When Keynes rejected the scale of reparations placed on Germany and resigned from his post at the Treasury, he lead the way for what many leading politicians were to understand later on. Keynes supported the approach of Lloyd George that for economic and political reasons, Europe needed a successful Germany, which would be seriously difficult to achieve whilst the excessive reparations were placed on them. Furthermore, his book The Economic Consequences of the Peace (1919), was successful in influencing the view of Britain that a weak Germany would only make the recovery of Europe after the war, a lot more difficult. On the other hand, from taking this view, politicians were criticised for being 'too lenient' towards Germany. Even Lloyd George, who took a much tougher political approach towards the reparations, received criticism.
Jess Seng Mr.Nassida AP History 15 April 2012 Liberal or Conservative Liberals and Conservatives have some really unique qualities to them. Liberals tend to lean more towards Patriot ideals such as the rejection of nobility and organized religion, as well as the right to life, liberty, and property. Conservatives, like the Tories, believed there should be minimal, gradual change in the country and they supported monarchies. FDR and Hoover might not show signs of all these things, but the main ideas of each still linger in today’s political parties. The idea that Hoover was a Conservative and FDR a Liberal are in fact completely correct.
They didn’t get a majority government in 1910 like they did in 1906 which led them to think that social reform was the way to gain votes. Many politicians who came from modest backgrounds also wanted to “wage war” on poverty as they saw it as the scourge of modern day Britain and it was the governments job to fix
They preferred a pretty strict construction of the constitution and look down on Hamilton’s ideas for a national bank and saw them as unconstitutional. The party promoted states' rights and they were threatened by the supposed, the far too powerful tendencies of the Federalist Party which they had seen before with Great Britain. These Democratic Republicans favored Agriculture and opposed the tariffs that Hamilton had proposed; for these supporters mostly included skilled workers, small scale farmers, and plantation owners. So it is safe to say the majority of these types of supporters were vast in the southern frontier states as opposed to their rivals in the northeastern states who were more on the business side of things. Democratic Republicans all in all wanted things to remain the same in the U.S government because they felt that giving more power to the national government by way of national bank or tax would slowly get rid of the people’s voice in politics creating a rerun of the previous outcome with Great Britain.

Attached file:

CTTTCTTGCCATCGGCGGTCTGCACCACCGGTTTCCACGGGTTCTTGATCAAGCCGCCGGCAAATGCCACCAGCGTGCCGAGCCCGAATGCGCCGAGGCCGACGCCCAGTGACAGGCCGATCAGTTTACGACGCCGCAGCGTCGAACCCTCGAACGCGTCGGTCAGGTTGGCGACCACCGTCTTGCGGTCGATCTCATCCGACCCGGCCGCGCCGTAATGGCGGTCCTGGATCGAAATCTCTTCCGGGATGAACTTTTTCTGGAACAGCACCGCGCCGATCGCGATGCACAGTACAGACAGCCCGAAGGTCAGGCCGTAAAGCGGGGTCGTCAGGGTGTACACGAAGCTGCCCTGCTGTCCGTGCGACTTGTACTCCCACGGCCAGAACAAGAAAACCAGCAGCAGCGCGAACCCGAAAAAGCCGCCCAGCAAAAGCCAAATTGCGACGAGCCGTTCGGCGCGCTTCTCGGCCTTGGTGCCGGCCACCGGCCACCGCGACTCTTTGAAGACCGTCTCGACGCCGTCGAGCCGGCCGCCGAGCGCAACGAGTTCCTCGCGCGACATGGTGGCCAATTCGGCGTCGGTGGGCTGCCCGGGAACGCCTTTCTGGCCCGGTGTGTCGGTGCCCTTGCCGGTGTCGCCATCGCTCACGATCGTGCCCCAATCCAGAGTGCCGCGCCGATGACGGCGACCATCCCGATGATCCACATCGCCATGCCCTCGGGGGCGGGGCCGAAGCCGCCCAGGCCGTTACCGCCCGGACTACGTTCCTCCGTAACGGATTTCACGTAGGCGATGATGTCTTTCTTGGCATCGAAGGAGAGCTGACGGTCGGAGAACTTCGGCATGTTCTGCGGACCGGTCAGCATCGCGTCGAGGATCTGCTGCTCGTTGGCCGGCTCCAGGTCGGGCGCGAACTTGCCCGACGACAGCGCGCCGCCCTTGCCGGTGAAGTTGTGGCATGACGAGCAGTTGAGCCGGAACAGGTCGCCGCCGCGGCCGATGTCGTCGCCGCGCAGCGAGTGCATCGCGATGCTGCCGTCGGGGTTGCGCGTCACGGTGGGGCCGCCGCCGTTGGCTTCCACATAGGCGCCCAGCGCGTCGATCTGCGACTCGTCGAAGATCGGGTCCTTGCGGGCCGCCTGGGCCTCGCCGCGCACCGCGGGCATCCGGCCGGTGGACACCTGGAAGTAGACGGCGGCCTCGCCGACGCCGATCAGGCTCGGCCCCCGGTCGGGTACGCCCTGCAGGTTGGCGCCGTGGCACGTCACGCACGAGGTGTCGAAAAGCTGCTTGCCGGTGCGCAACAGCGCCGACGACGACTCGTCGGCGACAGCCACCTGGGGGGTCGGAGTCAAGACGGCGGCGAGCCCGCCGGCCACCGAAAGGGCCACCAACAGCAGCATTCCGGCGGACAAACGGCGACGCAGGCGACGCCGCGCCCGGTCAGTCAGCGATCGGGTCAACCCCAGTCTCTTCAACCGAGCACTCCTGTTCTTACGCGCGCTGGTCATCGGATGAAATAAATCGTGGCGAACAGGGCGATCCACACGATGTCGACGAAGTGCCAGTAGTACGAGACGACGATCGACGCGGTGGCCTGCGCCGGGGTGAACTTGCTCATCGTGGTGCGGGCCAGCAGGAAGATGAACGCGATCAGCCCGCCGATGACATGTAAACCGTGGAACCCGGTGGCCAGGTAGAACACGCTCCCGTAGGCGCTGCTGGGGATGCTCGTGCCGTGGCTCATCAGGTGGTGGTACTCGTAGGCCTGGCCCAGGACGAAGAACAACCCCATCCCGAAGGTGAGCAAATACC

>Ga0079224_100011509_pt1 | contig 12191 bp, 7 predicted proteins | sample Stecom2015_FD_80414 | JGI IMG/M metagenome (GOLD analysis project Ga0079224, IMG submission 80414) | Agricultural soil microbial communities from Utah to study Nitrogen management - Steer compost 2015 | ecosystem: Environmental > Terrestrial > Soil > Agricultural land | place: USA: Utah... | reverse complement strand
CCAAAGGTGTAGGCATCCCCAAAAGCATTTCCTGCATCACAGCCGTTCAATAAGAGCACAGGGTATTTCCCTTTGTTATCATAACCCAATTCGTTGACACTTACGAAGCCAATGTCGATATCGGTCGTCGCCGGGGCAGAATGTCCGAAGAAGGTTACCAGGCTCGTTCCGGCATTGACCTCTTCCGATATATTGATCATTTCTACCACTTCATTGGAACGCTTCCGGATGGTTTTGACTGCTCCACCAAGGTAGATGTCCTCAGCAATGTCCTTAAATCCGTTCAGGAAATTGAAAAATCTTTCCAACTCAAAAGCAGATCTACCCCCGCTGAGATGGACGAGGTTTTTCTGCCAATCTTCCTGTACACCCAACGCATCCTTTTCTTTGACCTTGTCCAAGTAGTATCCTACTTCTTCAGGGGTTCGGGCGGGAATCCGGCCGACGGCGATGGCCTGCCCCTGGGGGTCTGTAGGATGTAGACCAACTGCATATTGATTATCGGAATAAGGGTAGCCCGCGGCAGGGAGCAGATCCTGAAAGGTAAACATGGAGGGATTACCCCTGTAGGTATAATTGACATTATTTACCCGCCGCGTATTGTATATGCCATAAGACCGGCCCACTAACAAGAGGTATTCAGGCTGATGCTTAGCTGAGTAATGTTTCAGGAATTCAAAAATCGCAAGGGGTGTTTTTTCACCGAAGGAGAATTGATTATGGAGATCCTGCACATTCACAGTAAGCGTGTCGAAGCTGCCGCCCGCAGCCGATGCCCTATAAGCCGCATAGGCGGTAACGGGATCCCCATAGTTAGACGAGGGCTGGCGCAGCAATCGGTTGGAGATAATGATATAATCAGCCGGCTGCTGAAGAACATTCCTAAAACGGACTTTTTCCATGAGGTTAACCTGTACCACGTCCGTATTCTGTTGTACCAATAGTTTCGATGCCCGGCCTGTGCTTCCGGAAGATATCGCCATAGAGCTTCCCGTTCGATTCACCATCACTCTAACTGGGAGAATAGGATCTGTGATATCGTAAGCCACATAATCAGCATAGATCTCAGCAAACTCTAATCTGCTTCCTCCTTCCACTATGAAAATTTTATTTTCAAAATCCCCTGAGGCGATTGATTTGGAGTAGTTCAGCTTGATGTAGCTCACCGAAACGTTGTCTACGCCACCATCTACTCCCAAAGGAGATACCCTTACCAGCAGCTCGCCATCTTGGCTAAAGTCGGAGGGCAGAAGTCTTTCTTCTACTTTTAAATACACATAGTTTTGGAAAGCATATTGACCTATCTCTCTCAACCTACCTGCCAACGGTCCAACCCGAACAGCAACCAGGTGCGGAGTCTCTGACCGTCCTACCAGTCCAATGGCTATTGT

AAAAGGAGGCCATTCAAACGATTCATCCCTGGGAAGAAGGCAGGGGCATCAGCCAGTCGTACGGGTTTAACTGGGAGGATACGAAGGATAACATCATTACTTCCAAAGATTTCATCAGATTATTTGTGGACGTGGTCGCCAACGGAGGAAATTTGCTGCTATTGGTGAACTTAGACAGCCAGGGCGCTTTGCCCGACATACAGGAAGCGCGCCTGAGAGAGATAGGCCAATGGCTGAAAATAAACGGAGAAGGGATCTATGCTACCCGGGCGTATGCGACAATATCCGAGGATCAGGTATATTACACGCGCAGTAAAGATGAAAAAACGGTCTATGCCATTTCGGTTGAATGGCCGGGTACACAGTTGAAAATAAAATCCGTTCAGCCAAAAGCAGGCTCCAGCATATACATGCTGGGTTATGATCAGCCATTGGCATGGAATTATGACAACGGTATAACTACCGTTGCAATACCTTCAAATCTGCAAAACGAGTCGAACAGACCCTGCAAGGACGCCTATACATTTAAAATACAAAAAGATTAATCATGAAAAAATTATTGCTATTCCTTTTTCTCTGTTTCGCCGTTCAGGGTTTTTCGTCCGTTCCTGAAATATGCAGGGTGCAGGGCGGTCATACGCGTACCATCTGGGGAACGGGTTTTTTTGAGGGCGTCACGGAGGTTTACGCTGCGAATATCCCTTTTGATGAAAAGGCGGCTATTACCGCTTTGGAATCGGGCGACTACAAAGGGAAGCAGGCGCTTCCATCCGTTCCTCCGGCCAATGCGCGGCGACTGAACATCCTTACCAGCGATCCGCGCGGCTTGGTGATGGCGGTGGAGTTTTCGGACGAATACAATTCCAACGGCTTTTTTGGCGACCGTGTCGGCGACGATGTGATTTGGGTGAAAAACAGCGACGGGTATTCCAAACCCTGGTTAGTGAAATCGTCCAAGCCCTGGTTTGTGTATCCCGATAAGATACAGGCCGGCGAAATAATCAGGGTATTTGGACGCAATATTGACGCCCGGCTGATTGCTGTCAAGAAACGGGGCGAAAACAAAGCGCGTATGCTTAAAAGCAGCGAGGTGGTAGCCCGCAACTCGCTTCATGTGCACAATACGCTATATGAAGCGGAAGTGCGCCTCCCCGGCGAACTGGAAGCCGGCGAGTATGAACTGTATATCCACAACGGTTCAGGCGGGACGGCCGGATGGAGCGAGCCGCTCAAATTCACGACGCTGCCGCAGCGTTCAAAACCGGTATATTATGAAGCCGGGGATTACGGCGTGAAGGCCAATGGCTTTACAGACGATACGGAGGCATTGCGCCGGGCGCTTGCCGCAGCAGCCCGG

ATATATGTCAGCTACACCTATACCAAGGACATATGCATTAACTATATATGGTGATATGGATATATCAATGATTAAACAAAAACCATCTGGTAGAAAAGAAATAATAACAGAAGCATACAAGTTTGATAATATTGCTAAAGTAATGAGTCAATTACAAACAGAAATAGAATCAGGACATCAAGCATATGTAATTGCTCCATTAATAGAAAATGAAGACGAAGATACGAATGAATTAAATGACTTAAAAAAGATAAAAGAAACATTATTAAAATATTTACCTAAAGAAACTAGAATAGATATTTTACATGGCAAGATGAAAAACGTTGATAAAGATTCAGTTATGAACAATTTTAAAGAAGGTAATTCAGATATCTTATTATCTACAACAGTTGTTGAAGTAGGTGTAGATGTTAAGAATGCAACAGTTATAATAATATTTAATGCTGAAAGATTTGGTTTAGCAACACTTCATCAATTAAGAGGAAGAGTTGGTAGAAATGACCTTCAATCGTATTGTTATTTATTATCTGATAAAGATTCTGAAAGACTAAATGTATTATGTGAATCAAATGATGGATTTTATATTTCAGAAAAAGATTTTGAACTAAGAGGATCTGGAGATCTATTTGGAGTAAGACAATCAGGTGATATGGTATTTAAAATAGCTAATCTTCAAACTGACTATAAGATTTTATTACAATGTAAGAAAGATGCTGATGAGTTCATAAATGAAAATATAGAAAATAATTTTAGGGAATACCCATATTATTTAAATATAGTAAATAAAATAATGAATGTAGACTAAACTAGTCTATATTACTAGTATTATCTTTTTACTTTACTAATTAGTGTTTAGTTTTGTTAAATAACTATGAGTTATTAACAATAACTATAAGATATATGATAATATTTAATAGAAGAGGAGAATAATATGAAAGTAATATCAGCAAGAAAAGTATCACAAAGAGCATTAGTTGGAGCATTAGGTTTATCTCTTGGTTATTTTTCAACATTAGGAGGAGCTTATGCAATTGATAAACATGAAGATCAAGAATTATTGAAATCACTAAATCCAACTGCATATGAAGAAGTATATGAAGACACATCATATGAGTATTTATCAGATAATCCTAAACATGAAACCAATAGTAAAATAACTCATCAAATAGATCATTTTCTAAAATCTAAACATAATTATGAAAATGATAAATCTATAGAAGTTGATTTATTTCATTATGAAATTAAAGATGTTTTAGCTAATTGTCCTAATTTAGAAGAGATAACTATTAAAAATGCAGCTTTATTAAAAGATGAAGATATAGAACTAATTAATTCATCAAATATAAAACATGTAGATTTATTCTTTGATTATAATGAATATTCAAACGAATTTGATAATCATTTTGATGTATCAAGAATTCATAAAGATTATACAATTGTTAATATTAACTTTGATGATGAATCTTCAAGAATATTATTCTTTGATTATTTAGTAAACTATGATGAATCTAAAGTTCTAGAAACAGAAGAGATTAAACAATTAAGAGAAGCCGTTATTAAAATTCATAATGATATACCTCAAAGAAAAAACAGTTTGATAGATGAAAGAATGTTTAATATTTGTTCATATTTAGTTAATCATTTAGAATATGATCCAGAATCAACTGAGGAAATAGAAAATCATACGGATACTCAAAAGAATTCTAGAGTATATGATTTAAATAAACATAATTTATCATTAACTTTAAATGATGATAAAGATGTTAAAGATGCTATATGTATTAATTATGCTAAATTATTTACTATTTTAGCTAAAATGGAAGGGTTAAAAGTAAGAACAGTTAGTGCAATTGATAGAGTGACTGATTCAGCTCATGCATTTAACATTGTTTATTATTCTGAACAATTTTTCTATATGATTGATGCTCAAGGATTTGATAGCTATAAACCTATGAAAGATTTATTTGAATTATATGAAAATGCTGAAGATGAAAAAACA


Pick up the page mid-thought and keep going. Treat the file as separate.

This period saw the gradual strengthening of Prussia with the Zollverein and economic reforms. Also with the failure of the congress of Vienna, which was aimed to control the liberalist and nationalist ideas, Austria started suffering more problems as the Austrian leader was much more conservative about these ideas than Bismark, so the Austrians lost influence amongst the people. Futhermore, Prussia was in advantage because Bismark was much more popular than the Austrian leader. Bismark was more effective; the type of economic progress contented the majority of the middle classes. Kleindutch supporters saw in Prussia a more cohesive state, which was less archaic and more progressive economically.